This story was originally published and last updated .
It seems like we can't go a week without hearing about another massive security breach at a mega-corporation. This week's shocker comes courtesy of T-Mobile, at least according to one self-reported hacker claiming to sell the company's customer data. T-Mobile says it's "investigating" the possible theft of data from over 100 million people. If true, it would be the fourth notable data breach from T-Mobile in the last four years.
Vice has reportedly spoken to said hacker, who told the media outlet that the data includes the usual names, phone numbers, and IMEI data, but also includes more valuable personal information. These include drivers' license info, social security numbers, and personal addresses. Assuming the claim is genuine, it's a treasure trove of tools for identity theft, being sold on an underground forum for a pittance at 6 untraceable bitcoin (a little under $280,000 USD, at today's prices).
The hacker claims that T-Mobile is aware of the theft, as they no longer have access to the information, though it's reportedly saved in a local file. T-Mobile said that it's investigating the claims that have been made, but has not verified them as of yet.
Customers would certainly be justified being upset with T-Mobile if their personal information was stolen, especially since opening a post-paid phone line or buying a phone on a payment plan requires the same kind of credit check as a car loan. It would be an embarrassing addition to a string of breaches for the company, most recently in December and March of last year. T-Mobile also had breaches in 2017 and 2018. This is becoming a running theme.
But in today's world, it's not so much if your information will be leaked, but when. Trusting corporations to be responsible stewards of your data will inevitably end in disappointment, and the only real alternative is vigilance in watching your own accounts and information for anomalies.
T-Mobile releases investigation findings
Two days after the company initially confirmed the attack, T-Mobile has published the findings of its investigation. According to its press release, 7.8 million current T-Mobile postpaid customers and "just over 40 million" previous or prospective customers are part of the leak, with the stolen data including names, addresses, birthdates, driver's license info, and social security numbers. T-Mobile says that phone numbers, account numbers, credit card numbers, passwords, and PINs for those customers were not compromised in the hack.
But for the least-lucky victims, that's not the case. The company went on to say that 850,000 active T-Mo prepaid customers were more fully compromised, with names, phone numbers, and PINs captured. T-Mobile has automatically reset all of these PINs, and notes that the hack didn't include Metro, Sprint, or Boost accounts were compromised.
T-Mobile says that it'll send alerts to affected individuals shortly, along with the somewhat rote offer of free service with McAfee ID Theft Protection. (Why is that always the go-to after identity info has been stolen?) T-Mobile also recommends that customers change their PINs, even if they aren't part of the most seriously affected group.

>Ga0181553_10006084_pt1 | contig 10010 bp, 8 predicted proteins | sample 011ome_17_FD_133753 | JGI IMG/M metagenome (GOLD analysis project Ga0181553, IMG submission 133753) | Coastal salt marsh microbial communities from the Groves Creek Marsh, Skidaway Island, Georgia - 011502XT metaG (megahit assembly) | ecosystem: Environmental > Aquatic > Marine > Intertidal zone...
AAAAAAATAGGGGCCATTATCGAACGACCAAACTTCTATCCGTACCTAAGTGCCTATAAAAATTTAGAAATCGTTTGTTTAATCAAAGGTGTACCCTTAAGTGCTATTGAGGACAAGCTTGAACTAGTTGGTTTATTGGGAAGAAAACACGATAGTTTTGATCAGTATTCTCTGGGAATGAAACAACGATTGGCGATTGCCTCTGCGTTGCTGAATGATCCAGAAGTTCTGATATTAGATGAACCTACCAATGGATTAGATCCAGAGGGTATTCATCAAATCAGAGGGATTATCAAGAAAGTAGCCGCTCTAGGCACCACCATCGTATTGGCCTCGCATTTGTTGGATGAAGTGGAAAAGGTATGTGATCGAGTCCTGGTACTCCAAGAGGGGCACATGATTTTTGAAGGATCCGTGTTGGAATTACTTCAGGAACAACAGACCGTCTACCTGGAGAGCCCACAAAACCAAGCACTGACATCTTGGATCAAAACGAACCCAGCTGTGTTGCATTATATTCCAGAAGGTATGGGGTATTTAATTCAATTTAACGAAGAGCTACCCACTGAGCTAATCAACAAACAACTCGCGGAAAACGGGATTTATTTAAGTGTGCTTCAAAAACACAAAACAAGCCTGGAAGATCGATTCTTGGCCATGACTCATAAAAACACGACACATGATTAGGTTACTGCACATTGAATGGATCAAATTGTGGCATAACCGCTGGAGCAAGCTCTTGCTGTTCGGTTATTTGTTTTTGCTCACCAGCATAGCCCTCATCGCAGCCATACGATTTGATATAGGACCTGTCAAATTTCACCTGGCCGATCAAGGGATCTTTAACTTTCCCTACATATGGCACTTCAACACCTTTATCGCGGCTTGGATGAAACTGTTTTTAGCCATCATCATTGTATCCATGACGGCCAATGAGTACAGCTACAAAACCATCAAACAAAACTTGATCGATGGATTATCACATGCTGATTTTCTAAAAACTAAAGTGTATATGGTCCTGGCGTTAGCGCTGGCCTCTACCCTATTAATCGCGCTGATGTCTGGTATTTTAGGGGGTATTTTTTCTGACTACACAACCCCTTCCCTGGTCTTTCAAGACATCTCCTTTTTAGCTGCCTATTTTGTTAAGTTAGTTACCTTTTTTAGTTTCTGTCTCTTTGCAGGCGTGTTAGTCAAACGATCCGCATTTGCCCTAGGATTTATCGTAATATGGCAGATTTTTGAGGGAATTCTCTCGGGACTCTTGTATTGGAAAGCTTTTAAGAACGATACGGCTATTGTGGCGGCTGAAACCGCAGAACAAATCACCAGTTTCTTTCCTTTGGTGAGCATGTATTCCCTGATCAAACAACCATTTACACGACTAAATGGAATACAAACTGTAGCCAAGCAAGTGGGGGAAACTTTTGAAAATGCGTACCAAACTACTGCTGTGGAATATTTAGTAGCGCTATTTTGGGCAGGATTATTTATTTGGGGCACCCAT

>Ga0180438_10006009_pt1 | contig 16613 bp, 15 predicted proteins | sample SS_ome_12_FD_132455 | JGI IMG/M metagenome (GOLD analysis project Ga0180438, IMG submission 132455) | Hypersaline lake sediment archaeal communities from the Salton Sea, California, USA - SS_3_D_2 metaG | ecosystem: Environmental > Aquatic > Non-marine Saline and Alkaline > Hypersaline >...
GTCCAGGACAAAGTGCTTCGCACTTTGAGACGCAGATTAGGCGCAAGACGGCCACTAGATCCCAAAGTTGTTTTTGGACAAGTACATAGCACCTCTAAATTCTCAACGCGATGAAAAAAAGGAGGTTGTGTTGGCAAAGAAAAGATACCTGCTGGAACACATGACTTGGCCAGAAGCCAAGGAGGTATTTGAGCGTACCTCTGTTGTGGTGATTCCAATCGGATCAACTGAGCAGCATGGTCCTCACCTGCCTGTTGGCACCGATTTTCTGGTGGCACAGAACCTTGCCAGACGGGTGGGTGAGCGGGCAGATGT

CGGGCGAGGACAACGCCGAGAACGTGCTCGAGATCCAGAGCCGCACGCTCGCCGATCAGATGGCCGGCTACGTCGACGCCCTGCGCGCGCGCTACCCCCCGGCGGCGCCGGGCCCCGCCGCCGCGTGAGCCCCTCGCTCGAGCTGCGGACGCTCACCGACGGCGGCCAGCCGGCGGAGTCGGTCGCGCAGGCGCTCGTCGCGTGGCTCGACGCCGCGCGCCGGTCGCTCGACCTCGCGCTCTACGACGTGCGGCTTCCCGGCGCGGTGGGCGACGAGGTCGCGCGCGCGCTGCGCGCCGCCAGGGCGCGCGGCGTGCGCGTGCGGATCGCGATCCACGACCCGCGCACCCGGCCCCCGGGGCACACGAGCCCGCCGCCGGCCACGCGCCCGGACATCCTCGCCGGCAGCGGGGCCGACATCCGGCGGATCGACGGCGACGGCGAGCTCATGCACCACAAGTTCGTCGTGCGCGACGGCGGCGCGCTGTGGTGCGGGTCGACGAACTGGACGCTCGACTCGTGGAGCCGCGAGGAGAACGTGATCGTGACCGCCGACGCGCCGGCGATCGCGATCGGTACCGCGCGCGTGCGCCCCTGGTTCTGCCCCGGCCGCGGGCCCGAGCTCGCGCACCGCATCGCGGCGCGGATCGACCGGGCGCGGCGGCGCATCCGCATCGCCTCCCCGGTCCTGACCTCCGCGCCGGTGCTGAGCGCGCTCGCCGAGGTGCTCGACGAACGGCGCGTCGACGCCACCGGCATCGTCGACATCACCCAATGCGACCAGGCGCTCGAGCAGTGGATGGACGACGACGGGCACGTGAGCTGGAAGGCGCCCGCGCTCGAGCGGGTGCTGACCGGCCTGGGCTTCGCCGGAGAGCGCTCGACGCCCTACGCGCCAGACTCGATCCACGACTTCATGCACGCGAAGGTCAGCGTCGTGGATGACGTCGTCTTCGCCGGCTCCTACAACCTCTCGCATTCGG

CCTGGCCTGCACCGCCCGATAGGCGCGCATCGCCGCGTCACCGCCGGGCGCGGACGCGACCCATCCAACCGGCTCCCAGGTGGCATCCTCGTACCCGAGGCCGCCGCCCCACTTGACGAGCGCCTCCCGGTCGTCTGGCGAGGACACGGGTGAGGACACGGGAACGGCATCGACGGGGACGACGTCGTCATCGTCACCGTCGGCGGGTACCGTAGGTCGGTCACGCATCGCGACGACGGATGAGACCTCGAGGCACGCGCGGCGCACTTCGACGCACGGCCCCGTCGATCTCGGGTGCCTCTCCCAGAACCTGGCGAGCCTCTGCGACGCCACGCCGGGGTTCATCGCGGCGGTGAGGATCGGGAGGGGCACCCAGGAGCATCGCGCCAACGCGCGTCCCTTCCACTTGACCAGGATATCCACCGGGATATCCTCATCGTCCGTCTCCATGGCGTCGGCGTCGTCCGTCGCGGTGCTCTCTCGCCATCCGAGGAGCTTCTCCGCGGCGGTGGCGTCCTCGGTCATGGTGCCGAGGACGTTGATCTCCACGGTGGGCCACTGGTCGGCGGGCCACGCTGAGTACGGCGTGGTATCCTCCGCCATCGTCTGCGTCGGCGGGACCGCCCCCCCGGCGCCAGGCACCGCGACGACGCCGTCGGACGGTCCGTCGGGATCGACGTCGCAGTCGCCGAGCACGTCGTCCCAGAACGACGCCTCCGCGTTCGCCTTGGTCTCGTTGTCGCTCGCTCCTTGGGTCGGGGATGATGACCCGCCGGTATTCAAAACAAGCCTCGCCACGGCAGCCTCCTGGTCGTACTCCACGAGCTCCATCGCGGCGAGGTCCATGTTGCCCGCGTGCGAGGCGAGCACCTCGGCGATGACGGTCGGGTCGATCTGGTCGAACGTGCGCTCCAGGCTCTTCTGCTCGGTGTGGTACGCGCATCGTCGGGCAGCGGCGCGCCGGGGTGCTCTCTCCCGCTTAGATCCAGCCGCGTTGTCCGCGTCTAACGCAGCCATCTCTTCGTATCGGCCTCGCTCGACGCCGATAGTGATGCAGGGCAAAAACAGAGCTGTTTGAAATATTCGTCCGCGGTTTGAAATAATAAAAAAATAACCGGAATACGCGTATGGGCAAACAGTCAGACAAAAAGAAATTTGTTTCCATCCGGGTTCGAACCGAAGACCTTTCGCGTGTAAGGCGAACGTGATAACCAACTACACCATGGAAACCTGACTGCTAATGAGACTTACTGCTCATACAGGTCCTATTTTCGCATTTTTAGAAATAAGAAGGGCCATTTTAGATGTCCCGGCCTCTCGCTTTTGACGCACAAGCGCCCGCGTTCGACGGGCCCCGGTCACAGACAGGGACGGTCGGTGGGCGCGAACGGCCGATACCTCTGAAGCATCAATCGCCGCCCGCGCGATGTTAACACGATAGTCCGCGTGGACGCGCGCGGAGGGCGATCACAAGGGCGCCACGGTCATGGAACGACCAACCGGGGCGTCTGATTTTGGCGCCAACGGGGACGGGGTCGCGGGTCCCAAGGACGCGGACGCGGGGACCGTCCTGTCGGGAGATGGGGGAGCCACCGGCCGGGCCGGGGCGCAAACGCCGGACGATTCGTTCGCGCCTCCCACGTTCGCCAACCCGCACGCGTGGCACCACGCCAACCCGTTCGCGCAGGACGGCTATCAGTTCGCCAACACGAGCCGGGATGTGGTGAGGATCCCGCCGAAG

Well, it's been another couple days, and T-Mobile is back with a new update on its investigation into the breach. And surprise, surprise — it's more bad news.
Remember how the carrier was telling us earlier that the 7.8 million compromised postpaid accounts didn't have their phone numbers exposed? Yeah, not so much. Now T-Mobile believes that phone numbers and IMEI data were also involved.
There also appears to be a whole lot more subscribers involved than previously reported. T-Mobile found another 667,000 previous customers and 5.3 million current users whose personal information was exposed (although at least not their driver's license numbers and socials).
And these are just the accounts where personal info was accessed. Apparently there were also a bunch where hackers got phone numbers and IMEI data but no personal info — and T-Mobile is being very cagey about not sharing even a ballpark figure of how many people are affected there.
Again, the carrier warns everyone to reset PINs and passwords, and waves around its offer of free identity protection services, but oof — this already bad situation is only getting worse and worse.
We're now well over a week removed from the initial breach, and T-Mobile is doing a bit of reflection on what went wrong and how it might be avoided going forward.
Hacker John Binns stepped up to take credit for the attack, calling the carrier's security practices "awful." Binns has reportedly been scanning T-Mobile's systems for vulnerabilities since last summer, ultimately gaining access to a data center in Washington state.
As for T-Mobile, the carrier relates that it's "disappointed and frustrated" with this whole saga, and reiterates the identity-protection services it's making available for affected users. It confirms that by this point it's reached out to notify everyone whose data it detected as being involved in the breach. And if you hadn't heard anything but were still feeling a little nervous, T-Mobile has taken the additional step of actively placing a notice on its login portal for unaffected users, confirming if your info wasn't involved in the hack.
Beyond that, there are plenty of assurances that it's taking all this quite seriously, and has contracted an "industry-leading" cybersecurity firm to keep an eye on things, but one way or another, incidents like this seem to keep right on happening. Who's taking bets on how long it's going to be until the next one?